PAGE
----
Blue Jays and Jason Frasor avoid arbitration with one-year contract

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The Blue Jays and Jason Frasor have avoided arbitration by agreeing to a one-year, $3.5 million contract, according to a team press release. The contract includes a $3.75 million team option for 2012.

The 33-year-old Frasor accepted arbitration from the Blue Jays at the end of November, a decision motivated by his Type A free agent status, which would have likely limited the number of interested teams.

Scott Downs and Kevin Gregg both left via free agency this winter, but the Blue Jays are still in good shape in their bullpen after the additions of Carlos Villaneuva, Octavio Dotel, Jon Rauch, and most recently, Frank Francisco.

As a result of the Vernon Wells trade last Friday, Frasor is now the longest tenured player on the Blue Jays. The right-hander posted a 3.68 ERA and 65/27 K/BB ratio over 63 2/3 innings last season. He has topped 60 appearances in each of the last two seasons.

Former Yankees prospect Manny Banuelos signs a minor league deal with the Dodgers

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Remember Manny Banuelos? He was once a top pitching prospect for the Yankees and then, apparently disappeared from the face of the earth. Or at least it felt like it. Now he’s in the news, however, as the Dodgers have signed him to a minor league contract.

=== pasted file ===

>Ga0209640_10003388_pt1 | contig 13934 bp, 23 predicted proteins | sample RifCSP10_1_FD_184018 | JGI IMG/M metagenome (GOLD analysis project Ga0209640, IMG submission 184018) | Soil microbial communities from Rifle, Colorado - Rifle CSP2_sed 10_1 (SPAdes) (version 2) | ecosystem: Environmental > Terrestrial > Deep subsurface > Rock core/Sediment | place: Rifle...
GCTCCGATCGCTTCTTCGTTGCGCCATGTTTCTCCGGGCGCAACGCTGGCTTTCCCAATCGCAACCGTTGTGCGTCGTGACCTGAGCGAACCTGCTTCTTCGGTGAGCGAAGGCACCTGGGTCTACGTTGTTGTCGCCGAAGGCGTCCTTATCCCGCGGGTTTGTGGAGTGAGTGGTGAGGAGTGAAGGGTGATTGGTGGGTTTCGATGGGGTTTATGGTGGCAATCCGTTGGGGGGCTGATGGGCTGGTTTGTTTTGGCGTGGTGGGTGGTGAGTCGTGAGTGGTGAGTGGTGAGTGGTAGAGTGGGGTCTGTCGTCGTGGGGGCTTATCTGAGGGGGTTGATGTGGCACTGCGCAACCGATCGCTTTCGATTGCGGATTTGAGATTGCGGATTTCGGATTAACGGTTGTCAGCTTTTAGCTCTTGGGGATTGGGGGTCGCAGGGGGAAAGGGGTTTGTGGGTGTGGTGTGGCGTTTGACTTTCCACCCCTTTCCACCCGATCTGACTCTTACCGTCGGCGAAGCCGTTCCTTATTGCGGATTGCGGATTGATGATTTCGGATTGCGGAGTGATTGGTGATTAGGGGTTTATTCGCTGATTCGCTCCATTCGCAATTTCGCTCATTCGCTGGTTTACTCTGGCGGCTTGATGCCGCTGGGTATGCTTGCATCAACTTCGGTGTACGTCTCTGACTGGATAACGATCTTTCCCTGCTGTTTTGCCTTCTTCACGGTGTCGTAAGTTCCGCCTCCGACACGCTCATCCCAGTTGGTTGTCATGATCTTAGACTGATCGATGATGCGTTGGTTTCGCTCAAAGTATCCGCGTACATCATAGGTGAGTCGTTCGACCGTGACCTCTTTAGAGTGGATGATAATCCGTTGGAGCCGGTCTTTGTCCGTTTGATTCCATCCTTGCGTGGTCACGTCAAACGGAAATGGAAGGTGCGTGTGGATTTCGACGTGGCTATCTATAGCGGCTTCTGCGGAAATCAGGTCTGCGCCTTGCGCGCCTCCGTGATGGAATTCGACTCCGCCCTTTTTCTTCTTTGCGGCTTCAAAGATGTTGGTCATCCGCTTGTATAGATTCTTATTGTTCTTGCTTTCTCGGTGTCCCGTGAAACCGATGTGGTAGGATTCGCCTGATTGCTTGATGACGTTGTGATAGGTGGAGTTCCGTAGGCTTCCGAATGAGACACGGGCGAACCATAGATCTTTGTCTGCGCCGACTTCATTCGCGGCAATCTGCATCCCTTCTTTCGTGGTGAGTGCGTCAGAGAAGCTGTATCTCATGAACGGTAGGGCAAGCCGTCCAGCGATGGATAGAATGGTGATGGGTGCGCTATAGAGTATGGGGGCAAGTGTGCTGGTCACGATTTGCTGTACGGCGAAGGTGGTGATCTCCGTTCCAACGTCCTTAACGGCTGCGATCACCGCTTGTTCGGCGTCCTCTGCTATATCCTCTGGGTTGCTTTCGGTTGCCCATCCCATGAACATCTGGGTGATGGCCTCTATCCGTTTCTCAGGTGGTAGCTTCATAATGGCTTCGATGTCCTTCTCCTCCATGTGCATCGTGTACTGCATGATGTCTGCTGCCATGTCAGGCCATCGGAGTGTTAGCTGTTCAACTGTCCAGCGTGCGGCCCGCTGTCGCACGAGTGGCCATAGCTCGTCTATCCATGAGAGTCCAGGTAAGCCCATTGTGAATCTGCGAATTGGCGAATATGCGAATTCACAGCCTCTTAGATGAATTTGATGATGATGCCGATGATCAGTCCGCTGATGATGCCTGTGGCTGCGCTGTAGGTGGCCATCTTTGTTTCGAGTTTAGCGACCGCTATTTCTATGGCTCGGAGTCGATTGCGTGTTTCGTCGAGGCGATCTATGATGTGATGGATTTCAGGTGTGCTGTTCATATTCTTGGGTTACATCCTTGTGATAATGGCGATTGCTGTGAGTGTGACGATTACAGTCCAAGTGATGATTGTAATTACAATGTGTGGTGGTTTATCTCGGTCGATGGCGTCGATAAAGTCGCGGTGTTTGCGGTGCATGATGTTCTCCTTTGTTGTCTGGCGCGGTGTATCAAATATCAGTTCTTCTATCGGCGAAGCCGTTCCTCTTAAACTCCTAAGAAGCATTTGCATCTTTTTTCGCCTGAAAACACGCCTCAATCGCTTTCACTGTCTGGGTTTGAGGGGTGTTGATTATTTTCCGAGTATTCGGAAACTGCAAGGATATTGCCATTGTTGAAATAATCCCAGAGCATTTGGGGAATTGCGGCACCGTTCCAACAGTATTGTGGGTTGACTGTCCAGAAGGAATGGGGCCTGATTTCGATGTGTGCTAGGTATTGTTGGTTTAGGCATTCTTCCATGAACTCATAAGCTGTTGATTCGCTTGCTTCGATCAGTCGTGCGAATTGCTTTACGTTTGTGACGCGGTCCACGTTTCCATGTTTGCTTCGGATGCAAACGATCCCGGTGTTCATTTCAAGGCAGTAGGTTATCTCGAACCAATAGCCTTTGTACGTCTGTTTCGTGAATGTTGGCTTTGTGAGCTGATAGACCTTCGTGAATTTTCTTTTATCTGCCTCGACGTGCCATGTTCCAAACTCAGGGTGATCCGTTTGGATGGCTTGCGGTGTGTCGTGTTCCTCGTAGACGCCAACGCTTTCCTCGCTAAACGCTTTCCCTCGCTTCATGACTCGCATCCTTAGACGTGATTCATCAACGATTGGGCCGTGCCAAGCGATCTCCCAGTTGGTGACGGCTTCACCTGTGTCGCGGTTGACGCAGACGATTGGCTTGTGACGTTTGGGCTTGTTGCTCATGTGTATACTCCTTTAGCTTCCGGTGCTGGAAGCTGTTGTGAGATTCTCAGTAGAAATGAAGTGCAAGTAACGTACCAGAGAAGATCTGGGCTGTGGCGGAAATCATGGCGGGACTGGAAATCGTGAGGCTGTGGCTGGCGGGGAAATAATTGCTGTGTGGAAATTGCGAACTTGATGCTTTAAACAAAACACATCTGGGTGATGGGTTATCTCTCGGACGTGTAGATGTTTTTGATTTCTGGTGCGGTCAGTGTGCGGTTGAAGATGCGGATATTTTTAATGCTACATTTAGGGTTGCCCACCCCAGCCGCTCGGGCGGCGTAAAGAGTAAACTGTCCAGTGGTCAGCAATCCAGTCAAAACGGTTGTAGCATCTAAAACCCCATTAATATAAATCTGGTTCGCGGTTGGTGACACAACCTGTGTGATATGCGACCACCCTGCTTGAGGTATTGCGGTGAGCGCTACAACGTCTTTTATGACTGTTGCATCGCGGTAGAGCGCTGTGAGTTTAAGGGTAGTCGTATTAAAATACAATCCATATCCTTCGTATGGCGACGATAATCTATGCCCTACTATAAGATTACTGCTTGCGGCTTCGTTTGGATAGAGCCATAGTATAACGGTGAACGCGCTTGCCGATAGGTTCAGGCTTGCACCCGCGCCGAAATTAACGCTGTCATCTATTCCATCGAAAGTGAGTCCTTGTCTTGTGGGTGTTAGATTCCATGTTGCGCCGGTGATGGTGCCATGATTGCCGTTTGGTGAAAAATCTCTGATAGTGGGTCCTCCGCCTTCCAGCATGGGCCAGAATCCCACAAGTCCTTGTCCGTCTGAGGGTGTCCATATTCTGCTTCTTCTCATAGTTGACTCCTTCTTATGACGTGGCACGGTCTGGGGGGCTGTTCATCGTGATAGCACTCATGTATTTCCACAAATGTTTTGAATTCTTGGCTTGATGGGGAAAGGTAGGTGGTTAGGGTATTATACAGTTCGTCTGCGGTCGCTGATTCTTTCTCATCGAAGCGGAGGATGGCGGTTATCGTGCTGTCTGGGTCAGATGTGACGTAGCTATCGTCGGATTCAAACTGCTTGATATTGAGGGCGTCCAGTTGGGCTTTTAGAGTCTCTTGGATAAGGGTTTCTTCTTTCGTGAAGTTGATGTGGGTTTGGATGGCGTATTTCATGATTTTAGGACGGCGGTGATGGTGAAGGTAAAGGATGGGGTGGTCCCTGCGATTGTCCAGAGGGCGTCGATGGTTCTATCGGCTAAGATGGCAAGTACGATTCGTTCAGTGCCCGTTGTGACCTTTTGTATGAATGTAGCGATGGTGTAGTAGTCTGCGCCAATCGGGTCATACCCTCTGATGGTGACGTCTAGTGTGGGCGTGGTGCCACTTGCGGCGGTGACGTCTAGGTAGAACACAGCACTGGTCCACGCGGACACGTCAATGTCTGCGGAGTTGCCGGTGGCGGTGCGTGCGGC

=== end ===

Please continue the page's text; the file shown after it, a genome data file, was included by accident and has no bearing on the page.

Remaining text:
OK, Banuelos didn’t disappear. He was traded to the Braves in 2015, had a cup of coffee with them, pitching pretty ineffectively in seven big league games, was released by Atlanta in the middle of 2016 and then latched on with the Angels. This past season he posted a 4.93 ERA over 95 innings while being used mostly as a reliever at Triple-A Salt Lake.

Banuelos pitched in the Future’s Game in 2009 and was a star in the Arizona Fall League in 2010. He was a top-50 prospect heading into 2011 before falling to Tommy John surgery in 2012. With Atlanta he suffered some bone spur problems and then some elbow issues that never resulted in surgery but which never subsided enough for him to fulfill his potential either. He suffered injuries. A lot of pitchers do.

It’s unrealistic to think that Banuelos will fulfill the promise he had six years ago, but he’s worth a minor league deal to see if the 26-year-old can at least be a serviceable reliever.